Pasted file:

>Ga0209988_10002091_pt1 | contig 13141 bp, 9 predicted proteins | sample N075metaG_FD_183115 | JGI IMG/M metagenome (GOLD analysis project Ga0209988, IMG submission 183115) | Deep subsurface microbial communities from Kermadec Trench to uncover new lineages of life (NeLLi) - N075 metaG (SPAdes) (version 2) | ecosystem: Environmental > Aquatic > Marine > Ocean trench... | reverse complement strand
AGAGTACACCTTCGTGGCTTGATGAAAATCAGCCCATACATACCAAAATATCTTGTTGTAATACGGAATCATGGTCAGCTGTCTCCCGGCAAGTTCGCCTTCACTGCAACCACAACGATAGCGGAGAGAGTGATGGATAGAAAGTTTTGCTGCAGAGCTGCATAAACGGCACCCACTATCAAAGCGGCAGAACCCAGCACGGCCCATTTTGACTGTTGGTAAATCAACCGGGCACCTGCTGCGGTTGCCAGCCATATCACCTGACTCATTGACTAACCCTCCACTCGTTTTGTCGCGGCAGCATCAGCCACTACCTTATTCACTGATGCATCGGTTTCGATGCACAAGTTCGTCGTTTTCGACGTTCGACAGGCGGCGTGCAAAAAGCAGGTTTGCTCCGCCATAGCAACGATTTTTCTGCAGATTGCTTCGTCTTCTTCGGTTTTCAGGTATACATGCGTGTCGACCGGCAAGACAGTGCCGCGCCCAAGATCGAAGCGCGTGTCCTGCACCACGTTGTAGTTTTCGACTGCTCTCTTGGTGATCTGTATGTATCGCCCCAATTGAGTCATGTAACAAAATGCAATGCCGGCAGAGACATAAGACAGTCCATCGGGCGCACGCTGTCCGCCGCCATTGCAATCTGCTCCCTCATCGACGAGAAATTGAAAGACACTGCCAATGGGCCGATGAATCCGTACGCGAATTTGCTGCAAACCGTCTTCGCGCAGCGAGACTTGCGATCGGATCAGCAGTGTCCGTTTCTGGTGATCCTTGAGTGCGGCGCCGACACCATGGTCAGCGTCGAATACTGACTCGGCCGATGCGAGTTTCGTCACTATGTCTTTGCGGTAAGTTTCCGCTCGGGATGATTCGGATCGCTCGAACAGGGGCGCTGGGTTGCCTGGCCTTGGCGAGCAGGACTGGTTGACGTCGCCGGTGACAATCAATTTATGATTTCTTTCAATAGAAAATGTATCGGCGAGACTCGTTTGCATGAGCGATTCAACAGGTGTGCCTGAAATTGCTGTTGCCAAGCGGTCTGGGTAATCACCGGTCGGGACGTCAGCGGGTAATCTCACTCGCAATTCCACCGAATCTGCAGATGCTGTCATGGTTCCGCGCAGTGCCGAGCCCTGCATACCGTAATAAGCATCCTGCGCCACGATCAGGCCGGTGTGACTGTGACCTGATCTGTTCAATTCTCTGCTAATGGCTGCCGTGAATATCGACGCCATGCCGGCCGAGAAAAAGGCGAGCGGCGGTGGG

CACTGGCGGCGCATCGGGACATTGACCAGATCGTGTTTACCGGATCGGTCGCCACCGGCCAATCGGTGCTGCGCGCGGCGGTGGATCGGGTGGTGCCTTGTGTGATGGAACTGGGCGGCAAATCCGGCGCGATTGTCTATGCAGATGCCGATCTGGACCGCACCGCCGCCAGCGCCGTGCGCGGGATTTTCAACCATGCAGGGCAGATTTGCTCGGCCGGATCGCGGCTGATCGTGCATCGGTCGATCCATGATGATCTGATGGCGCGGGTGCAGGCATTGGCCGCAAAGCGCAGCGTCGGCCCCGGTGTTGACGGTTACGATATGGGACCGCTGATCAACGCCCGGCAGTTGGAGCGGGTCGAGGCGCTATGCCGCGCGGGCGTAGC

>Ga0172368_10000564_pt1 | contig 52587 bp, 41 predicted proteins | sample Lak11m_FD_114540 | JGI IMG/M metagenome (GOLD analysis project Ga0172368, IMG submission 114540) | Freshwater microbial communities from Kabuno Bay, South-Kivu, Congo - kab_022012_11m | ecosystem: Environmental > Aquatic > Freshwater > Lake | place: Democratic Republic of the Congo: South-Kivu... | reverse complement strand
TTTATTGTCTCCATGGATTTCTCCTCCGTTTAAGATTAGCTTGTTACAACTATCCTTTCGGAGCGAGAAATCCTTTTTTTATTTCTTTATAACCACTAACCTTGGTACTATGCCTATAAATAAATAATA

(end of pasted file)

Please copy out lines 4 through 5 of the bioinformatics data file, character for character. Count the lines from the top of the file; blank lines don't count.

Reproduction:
>Ga0172368_10000564_pt1 | contig 52587 bp, 41 predicted proteins | sample Lak11m_FD_114540 | JGI IMG/M metagenome (GOLD analysis project Ga0172368, IMG submission 114540) | Freshwater microbial communities from Kabuno Bay, South-Kivu, Congo - kab_022012_11m | ecosystem: Environmental > Aquatic > Freshwater > Lake | place: Democratic Republic of the Congo: South-Kivu... | reverse complement strand
TTTATTGTCTCCATGGATTTCTCCTCCGTTTAAGATTAGCTTGTTACAACTATCCTTTCGGAGCGAGAAATCCTTTTTTTATTTCTTTATAACCACTAACCTTGGTACTATGCCTATAAATAAATAATA